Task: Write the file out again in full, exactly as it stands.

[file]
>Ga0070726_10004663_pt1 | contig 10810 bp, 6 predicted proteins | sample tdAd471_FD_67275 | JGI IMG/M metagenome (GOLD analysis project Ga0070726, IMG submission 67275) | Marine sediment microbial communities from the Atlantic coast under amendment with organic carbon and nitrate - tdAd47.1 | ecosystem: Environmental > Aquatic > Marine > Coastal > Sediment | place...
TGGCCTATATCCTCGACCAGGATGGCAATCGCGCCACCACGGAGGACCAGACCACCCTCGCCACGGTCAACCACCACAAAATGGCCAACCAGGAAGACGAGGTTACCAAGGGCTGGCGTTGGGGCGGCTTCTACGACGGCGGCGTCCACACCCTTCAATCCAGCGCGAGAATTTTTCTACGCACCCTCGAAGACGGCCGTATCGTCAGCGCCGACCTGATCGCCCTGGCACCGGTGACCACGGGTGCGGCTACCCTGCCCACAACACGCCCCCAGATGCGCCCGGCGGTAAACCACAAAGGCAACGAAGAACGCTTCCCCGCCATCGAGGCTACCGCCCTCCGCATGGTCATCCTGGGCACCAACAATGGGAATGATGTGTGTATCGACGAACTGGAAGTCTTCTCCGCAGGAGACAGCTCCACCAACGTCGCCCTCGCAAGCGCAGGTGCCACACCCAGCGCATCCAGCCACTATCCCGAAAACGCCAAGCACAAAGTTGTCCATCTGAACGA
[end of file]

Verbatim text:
>Ga0070726_10004663_pt1 | contig 10810 bp, 6 predicted proteins | sample tdAd471_FD_67275 | JGI IMG/M metagenome (GOLD analysis project Ga0070726, IMG submission 67275) | Marine sediment microbial communities from the Atlantic coast under amendment with organic carbon and nitrate - tdAd47.1 | ecosystem: Environmental > Aquatic > Marine > Coastal > Sediment | place...
TGGCCTATATCCTCGACCAGGATGGCAATCGCGCCACCACGGAGGACCAGACCACCCTCGCCACGGTCAACCACCACAAAATGGCCAACCAGGAAGACGAGGTTACCAAGGGCTGGCGTTGGGGCGGCTTCTACGACGGCGGCGTCCACACCCTTCAATCCAGCGCGAGAATTTTTCTACGCACCCTCGAAGACGGCCGTATCGTCAGCGCCGACCTGATCGCCCTGGCACCGGTGACCACGGGTGCGGCTACCCTGCCCACAACACGCCCCCAGATGCGCCCGGCGGTAAACCACAAAGGCAACGAAGAACGCTTCCCCGCCATCGAGGCTACCGCCCTCCGCATGGTCATCCTGGGCACCAACAATGGGAATGATGTGTGTATCGACGAACTGGAAGTCTTCTCCGCAGGAGACAGCTCCACCAACGTCGCCCTCGCAAGCGCAGGTGCCACACCCAGCGCATCCAGCCACTATCCCGAAAACGCCAAGCACAAAGTTGTCCATCTGAACGA